Sexually Transmitted Diseases
Sexually transmitted infections (STIs) or sexually transmitted diseases (STDs) are infections that are spread from one person to another during sexual activity. These infections are passed through the exchange of blood or other bodily fluids, such as semen or vaginal fluids. In addition to intercourse, the infections can also be passed through anal or oral sex, and skin-to-skin contact.
In some cases, these types of infections can be transmitted without sexual contact, such as from a mother to her infant during pregnancy or childbirth, shared needles, or blood transfusions.
STIs can be caused by bacteria, parasites, or viruses. Some of the most common STIs and their etiologic agents are the following:
- Chlamydia is caused by Chlamydia trachomatis. This usually presents with vaginal discharge in women and penile discharge in men. This can cause painful urination and itching or burning sensation around the genital area.
- Syphilis is caused by Treponema pallidum. This is characterized by painless ulcers on the genital area or on the mouth that usually heal spontaneously.
- Gonorrhea is caused by Neisseria gonorrhea. This presents with whitish to yellowish vaginal discharge in women and penile discharge in men. This can cause sore throat among those who engage in oral sex.
- Trichomoniasis is caused by the parasite Trichomonas vaginalis. Similar to Chlamydia, this also presents with genital discharge that is yellowish to greenish in color, associated with painful urination and burning or itching around the genital area.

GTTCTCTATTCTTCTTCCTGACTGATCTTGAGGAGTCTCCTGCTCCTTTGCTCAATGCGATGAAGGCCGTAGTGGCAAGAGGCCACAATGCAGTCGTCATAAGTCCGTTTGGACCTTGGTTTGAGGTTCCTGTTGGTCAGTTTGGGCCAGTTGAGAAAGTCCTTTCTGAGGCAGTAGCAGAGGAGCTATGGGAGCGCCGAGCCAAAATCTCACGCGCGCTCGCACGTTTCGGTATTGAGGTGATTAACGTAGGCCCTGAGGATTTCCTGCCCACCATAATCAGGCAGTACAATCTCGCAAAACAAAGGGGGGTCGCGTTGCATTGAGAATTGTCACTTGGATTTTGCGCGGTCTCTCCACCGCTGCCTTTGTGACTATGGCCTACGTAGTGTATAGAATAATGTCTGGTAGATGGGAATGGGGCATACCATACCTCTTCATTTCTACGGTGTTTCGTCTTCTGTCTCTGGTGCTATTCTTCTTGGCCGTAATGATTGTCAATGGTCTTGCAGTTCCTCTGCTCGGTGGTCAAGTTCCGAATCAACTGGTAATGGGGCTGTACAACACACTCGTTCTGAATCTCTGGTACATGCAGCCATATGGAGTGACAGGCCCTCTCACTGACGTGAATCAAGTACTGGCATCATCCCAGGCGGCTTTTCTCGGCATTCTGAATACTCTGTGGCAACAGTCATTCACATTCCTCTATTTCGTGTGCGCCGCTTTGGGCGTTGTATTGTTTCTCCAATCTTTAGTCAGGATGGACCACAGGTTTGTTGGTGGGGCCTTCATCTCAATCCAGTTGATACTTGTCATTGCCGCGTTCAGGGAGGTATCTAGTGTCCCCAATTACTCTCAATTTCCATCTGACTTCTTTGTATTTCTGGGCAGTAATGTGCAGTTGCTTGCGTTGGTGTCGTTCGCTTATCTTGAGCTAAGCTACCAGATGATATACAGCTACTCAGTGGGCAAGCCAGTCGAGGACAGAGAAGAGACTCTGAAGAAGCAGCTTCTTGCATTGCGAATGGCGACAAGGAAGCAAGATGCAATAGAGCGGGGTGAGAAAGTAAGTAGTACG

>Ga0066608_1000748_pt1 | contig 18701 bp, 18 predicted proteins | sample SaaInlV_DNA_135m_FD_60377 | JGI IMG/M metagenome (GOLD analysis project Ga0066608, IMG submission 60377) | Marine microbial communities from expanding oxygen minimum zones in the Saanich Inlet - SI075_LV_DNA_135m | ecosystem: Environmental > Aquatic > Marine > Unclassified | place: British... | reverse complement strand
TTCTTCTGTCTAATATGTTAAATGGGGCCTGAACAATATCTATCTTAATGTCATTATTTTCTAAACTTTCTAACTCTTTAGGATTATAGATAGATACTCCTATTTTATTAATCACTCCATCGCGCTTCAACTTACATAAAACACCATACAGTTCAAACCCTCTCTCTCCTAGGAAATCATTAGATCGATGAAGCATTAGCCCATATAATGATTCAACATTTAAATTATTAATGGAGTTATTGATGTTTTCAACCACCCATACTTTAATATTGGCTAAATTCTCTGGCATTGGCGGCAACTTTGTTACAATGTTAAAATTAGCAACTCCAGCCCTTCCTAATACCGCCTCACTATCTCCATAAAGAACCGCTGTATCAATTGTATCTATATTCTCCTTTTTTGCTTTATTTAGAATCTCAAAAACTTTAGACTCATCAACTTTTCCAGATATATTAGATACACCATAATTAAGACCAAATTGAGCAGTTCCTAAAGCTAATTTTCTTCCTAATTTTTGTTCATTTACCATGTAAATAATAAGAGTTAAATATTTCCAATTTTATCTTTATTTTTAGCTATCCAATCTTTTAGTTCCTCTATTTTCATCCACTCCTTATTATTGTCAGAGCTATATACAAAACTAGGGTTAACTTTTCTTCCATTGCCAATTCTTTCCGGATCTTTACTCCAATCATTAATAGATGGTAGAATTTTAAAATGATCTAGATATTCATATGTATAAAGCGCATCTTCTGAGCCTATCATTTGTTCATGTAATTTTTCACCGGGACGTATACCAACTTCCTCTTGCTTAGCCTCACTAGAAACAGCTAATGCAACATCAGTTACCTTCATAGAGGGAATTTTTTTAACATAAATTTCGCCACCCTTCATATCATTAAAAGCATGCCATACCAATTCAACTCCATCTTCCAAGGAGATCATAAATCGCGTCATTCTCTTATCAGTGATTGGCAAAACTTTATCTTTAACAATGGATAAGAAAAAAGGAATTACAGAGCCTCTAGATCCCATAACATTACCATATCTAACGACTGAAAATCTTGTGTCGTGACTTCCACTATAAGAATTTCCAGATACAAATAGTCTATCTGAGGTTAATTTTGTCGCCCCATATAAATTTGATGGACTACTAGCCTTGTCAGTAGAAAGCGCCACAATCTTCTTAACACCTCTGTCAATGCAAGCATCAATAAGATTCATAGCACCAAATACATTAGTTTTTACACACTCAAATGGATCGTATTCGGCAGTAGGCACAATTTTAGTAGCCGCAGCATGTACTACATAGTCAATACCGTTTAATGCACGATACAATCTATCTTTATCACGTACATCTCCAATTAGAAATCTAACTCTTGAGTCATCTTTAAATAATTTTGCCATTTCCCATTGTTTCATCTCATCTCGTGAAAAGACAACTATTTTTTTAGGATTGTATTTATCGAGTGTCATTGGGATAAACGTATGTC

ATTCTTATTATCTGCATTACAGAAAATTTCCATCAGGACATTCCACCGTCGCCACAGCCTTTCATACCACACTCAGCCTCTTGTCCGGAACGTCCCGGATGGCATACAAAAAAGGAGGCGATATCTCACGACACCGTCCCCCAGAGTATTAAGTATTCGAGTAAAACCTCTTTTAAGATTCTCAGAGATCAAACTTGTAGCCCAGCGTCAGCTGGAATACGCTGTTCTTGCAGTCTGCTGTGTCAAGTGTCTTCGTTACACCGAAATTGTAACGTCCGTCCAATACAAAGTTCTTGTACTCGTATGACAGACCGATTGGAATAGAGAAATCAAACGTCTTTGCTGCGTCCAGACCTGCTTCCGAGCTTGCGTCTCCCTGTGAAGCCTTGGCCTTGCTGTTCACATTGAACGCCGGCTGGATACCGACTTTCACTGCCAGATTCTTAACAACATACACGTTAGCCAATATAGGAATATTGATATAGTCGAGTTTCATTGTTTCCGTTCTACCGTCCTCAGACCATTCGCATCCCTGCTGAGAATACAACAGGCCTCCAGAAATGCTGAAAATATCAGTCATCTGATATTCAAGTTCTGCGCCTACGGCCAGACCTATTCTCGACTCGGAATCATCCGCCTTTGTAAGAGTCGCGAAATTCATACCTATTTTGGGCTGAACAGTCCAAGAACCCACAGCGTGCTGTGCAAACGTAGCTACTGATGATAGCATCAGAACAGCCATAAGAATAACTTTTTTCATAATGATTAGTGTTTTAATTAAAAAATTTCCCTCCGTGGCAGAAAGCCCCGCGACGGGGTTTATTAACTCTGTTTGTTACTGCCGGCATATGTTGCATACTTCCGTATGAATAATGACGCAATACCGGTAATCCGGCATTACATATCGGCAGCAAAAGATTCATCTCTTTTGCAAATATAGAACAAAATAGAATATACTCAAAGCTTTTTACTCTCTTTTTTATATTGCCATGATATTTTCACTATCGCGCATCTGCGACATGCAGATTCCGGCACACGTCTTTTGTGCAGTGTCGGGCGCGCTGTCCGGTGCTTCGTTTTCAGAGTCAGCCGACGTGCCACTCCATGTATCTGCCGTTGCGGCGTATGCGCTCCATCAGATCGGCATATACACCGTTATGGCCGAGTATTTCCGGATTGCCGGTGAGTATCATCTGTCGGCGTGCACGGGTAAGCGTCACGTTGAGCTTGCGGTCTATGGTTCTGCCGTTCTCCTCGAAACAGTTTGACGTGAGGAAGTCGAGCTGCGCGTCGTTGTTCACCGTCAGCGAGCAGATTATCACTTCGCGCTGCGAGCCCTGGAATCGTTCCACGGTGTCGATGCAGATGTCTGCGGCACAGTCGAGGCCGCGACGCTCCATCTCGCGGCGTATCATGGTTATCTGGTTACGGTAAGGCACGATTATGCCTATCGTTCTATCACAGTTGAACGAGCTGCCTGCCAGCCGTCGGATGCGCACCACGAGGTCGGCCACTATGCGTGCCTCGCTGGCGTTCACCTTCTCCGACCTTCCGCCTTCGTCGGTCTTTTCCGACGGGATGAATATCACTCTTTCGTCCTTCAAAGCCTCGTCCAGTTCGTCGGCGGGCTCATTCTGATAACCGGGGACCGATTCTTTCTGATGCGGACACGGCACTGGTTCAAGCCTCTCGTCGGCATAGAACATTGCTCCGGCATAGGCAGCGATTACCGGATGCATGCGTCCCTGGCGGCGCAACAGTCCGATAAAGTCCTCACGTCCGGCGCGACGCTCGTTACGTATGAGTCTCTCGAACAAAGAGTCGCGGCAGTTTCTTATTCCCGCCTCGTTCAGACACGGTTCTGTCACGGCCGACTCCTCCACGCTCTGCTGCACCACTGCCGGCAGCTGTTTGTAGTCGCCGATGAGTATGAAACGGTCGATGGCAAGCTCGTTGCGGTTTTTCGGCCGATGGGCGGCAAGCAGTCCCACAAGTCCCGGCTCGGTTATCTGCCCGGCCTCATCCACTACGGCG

- Genital Herpes is caused by Herpes Simplex Virus (HSV). It is typically characterized by blisters or ulcers on the genital area or mouth.
- Genital Warts is caused by Human Papilloma Virus (HPV) and is characterized by small, flesh, cauliflower-like lesions on the genital area. HPVs can also cause cervical and penile cancers.
- Hepatitis B and C are caused by Hepatitis Virus. Hepatitis affects the liver and presents with flu-like symptoms, jaundice (yellowing of skin), and abdominal pain.
- HIV is caused by Human Immunodeficiency Virus, the virus that causes Acquired Immunodeficiency Syndrome (AIDS), which makes an individual vulnerable to many other infections.
As mentioned, STIs can exist without symptoms especially in women; therefore, it is recommended that men and women undergo screening even if they do not feel any signs and symptoms of infection. Screening can help catch a disease in its early stages so that treatment can be started immediately. In addition, by detecting infection in apparently well individuals, screening can help prevent the spread of STIs.
The following are the recommendations for screening for STIs:
- All adults and adolescents ages 13 to 64 be tested at least once for HIV.
- Sexually active women younger than 25 years old should be screened routinely for chlamydia and gonorrhea annually and for HIV at least once. Screening for cervical cancer should also begin in this age group.
- Sexually active women who are 25 years and older should be screened for chlamydia, gonorrhea, syphilis, trichomoniasis and hepatitis if they have risk factors for STIs. These risk factors are new or multiple sex partners, sex partners with multiple concurrent partners, recent STI diagnosis, and sexual activity in exchange for money or drugs. Screening for cervical cancer should be continued in this age group. HIV screening should be done at least once if not yet done previously.